Future work on the Croy Bloom property could be divided into two stages:
Phase 1: a 35 line km IP survey plus geological mapping and limited geochemical sampling assisted by a climbing team to access steeper as yet inaccessible areas to delineate drill targets. This IP program will focus on the Kliyul Valley and soup ridge;
Phase 2: a 2,500 m helicopter supported drill program of 5x500m holes to follow up the phase 1 IP program.
Location and Infrastructure
The Croy-Bloom/Davie Ck project is located 200km northwest of Mackenzie and 90km southeast of the Kemess Mine in the Omenica Mining province of north-central British Columbia, Canada (Fig. 1). The property is accessible by helicopter or logging roads, off the Omenica Resource Access Road that lies immediately to the east of the property.
The Omenica mine road lies immediately east of the Croy-Bloom property and was a haul road for the Kemess mine when it was in production. This road was plowed year round during operation. Power is also available near the property boundary on the east side along the Mine Road.
The property is underlain by Middle to Upper Triassic volcaniclastic and volcanic rocks of the Takla Group, which have been intruded by the Croydon Creek Ultramafic Stock, the Croydon Creek Pluton, the Kliyul Creek Pluton and a host of related dykes. These intrusive bodies comprise the northern end of the Hogem Batholith, a multiphase intrusive complex with latest Triassic to Middle Jurassic alkaline phases and Cretaceous calc-alkaline bodies (Garnett, 1978).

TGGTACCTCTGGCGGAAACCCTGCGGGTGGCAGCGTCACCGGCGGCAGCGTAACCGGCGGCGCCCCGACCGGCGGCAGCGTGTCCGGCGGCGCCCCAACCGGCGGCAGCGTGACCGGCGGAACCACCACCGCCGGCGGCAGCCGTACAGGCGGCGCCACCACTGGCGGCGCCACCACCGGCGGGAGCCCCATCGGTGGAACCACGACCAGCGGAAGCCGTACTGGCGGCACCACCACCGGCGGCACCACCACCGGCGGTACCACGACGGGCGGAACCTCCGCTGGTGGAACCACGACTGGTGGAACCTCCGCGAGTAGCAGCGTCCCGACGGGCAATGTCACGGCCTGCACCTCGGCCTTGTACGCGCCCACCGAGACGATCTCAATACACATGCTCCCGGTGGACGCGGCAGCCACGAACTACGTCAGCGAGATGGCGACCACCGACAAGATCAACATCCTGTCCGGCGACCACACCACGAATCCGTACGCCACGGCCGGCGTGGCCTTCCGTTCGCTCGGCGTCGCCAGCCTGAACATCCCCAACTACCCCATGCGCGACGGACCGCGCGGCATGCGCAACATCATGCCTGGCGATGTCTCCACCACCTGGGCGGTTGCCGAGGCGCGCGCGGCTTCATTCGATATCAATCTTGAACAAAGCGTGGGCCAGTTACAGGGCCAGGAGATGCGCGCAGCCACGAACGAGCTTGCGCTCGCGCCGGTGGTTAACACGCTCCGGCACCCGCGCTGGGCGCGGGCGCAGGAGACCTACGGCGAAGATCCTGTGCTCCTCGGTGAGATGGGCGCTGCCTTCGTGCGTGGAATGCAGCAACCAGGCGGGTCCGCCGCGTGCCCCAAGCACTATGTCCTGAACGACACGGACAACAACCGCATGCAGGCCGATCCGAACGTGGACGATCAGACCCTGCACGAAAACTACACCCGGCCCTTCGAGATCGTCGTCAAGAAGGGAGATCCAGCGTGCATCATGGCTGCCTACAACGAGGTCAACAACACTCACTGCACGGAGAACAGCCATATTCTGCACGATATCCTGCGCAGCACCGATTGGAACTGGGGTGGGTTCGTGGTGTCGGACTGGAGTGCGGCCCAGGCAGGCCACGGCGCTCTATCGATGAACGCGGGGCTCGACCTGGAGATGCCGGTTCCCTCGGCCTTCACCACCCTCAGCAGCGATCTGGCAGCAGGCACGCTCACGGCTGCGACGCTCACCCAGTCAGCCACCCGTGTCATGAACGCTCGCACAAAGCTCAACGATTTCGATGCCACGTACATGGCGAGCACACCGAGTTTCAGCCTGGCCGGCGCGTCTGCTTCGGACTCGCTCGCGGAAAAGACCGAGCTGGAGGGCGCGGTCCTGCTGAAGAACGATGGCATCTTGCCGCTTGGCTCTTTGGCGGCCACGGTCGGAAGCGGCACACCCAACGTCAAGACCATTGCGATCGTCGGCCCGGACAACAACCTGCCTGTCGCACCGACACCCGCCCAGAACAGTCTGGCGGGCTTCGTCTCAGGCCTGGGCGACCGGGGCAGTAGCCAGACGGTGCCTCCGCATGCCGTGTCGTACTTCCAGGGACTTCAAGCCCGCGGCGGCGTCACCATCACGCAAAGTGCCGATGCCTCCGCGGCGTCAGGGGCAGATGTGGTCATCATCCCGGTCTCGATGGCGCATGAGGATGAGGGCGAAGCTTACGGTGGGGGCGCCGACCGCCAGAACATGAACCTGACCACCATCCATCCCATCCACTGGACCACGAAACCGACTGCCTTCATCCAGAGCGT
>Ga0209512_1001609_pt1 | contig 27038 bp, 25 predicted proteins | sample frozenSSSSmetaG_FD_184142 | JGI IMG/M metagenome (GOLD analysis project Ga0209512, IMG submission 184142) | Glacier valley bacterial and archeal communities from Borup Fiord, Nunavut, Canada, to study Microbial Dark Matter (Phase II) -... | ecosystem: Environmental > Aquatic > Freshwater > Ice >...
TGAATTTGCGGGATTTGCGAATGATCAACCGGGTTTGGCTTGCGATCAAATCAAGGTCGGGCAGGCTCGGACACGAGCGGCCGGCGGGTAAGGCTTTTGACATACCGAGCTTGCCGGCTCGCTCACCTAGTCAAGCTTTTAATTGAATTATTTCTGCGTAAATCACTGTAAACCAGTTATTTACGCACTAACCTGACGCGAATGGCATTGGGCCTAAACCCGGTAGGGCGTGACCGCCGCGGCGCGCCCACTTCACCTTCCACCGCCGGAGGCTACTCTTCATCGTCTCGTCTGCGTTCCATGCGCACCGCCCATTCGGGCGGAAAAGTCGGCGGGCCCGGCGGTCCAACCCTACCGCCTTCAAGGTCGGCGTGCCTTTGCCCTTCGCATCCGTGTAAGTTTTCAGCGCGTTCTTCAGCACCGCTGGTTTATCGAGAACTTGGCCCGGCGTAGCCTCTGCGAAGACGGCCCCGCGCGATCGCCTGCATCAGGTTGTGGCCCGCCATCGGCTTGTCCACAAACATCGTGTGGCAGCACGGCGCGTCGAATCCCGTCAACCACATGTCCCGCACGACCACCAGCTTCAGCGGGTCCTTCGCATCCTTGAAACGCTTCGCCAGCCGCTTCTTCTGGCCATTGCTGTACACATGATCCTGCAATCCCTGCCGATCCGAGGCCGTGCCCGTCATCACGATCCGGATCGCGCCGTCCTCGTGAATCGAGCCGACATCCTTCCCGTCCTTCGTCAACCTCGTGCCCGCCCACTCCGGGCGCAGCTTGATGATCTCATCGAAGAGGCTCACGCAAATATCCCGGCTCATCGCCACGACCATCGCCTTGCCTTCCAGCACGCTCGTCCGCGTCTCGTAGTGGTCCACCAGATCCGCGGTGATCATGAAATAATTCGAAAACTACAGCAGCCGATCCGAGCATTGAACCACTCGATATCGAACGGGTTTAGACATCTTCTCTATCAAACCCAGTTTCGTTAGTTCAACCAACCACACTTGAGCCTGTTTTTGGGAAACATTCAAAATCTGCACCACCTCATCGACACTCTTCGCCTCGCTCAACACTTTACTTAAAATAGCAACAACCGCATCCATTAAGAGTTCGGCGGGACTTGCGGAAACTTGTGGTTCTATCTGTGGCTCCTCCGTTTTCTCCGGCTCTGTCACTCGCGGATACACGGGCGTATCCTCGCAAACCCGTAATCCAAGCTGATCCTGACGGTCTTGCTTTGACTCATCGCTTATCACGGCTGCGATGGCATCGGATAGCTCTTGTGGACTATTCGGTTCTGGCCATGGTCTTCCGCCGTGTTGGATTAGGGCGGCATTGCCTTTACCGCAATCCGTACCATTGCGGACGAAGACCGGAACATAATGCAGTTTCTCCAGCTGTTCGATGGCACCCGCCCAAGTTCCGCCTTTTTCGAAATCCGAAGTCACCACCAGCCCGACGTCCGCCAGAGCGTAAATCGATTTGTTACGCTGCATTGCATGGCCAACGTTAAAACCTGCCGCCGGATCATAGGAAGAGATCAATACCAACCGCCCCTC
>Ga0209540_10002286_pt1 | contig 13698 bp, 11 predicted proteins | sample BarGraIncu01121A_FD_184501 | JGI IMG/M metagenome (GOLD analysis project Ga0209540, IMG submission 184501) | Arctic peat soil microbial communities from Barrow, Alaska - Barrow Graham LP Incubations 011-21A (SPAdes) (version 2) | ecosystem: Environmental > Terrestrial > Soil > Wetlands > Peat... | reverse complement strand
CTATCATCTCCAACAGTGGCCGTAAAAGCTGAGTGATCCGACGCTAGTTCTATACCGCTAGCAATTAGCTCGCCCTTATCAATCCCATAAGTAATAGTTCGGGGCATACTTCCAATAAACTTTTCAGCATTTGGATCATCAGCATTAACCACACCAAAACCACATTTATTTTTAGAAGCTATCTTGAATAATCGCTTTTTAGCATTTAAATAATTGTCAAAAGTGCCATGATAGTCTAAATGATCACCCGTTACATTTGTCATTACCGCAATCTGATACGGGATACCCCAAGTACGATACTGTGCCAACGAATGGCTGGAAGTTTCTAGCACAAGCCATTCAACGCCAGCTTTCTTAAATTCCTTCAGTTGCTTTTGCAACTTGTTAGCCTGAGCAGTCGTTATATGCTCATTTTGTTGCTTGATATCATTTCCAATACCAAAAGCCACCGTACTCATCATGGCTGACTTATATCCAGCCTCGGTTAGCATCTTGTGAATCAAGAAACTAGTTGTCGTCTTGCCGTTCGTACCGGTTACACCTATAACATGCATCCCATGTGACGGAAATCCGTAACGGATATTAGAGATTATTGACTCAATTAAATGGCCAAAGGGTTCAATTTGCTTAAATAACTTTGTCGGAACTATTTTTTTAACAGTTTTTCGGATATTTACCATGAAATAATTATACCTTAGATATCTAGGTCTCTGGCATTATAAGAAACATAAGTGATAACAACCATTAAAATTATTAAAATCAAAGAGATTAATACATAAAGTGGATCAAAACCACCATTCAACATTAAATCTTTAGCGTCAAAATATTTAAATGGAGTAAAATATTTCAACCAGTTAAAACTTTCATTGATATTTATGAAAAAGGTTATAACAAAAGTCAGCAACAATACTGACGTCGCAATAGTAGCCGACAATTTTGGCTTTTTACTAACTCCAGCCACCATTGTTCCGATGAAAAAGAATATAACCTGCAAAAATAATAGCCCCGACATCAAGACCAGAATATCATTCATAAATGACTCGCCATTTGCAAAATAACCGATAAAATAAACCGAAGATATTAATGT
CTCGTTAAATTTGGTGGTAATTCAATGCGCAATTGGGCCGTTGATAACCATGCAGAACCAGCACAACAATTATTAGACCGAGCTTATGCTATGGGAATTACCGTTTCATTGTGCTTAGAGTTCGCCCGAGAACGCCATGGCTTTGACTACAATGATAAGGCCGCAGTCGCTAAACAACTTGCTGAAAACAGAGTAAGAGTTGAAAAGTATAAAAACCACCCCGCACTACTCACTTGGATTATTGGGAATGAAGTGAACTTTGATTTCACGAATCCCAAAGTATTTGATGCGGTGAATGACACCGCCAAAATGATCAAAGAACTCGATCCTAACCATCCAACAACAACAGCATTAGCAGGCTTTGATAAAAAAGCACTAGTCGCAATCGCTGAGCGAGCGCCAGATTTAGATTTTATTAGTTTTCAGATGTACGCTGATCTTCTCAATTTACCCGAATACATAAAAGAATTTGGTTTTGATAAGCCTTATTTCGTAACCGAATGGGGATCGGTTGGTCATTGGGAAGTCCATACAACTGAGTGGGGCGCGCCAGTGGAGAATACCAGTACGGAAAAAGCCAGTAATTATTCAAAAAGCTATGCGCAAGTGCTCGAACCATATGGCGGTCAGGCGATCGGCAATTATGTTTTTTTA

Compositional similarities, sub-volcanic phases and heterolithic volcanic-sub-volcanic-intrusive assemblages are thought to be in part, coeval with the ultramafic stock and Croydon Ck Pluton (Grexton and Roberts, 1991). Coarsely recrystallized hornfelsed rocks or intrusive breccia commonly marks the contact between Takla volcano-sedimentary rocks and Hogem intrusive bodies (Ferri et al. 1995).
Schiarizza (2004) subdivides the Takla Group into two major divisions and three units. The most widespread package comprises a heterogeneous assemblage of volcanic sandstones, siltstones and breccias, with local mafic volcanic flows, referred to as the volcanic sandstone unit (Schiarizza, 2004). A subunit of this package comprises similar rocks intercalated with locally abundant limestone and limestone breccia; these rocks are assigned to a sandstone-carbonate unit (Schiarizza, 2004). The third unit, referred to as the volcanic breccia unit, is dominated by massive breccias containing pyroxene porphyry volcanic fragments (Schiarizza, 2004). The majority of these units are weakly magnetic.
Croydon Creek Ultramafic Stock